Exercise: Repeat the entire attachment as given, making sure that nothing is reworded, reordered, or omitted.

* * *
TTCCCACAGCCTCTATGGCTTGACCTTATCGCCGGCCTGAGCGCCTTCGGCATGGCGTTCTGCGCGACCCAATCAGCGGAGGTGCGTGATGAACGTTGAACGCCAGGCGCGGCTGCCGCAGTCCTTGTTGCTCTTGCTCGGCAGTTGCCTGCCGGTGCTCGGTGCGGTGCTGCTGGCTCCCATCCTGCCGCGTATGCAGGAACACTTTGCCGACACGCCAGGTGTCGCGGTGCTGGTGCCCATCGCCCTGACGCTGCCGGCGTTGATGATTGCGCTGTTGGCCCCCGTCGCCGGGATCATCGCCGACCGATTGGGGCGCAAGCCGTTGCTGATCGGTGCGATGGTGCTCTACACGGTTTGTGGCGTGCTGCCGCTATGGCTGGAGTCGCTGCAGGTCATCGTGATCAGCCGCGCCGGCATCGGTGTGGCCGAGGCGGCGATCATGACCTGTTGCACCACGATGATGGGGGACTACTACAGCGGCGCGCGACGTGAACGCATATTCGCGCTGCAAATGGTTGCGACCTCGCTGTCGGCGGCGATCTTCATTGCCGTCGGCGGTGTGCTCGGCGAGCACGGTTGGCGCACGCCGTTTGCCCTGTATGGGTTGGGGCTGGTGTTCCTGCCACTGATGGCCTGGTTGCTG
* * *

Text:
TTCCCACAGCCTCTATGGCTTGACCTTATCGCCGGCCTGAGCGCCTTCGGCATGGCGTTCTGCGCGACCCAATCAGCGGAGGTGCGTGATGAACGTTGAACGCCAGGCGCGGCTGCCGCAGTCCTTGTTGCTCTTGCTCGGCAGTTGCCTGCCGGTGCTCGGTGCGGTGCTGCTGGCTCCCATCCTGCCGCGTATGCAGGAACACTTTGCCGACACGCCAGGTGTCGCGGTGCTGGTGCCCATCGCCCTGACGCTGCCGGCGTTGATGATTGCGCTGTTGGCCCCCGTCGCCGGGATCATCGCCGACCGATTGGGGCGCAAGCCGTTGCTGATCGGTGCGATGGTGCTCTACACGGTTTGTGGCGTGCTGCCGCTATGGCTGGAGTCGCTGCAGGTCATCGTGATCAGCCGCGCCGGCATCGGTGTGGCCGAGGCGGCGATCATGACCTGTTGCACCACGATGATGGGGGACTACTACAGCGGCGCGCGACGTGAACGCATATTCGCGCTGCAAATGGTTGCGACCTCGCTGTCGGCGGCGATCTTCATTGCCGTCGGCGGTGTGCTCGGCGAGCACGGTTGGCGCACGCCGTTTGCCCTGTATGGGTTGGGGCTGGTGTTCCTGCCACTGATGGCCTGGTTGCTG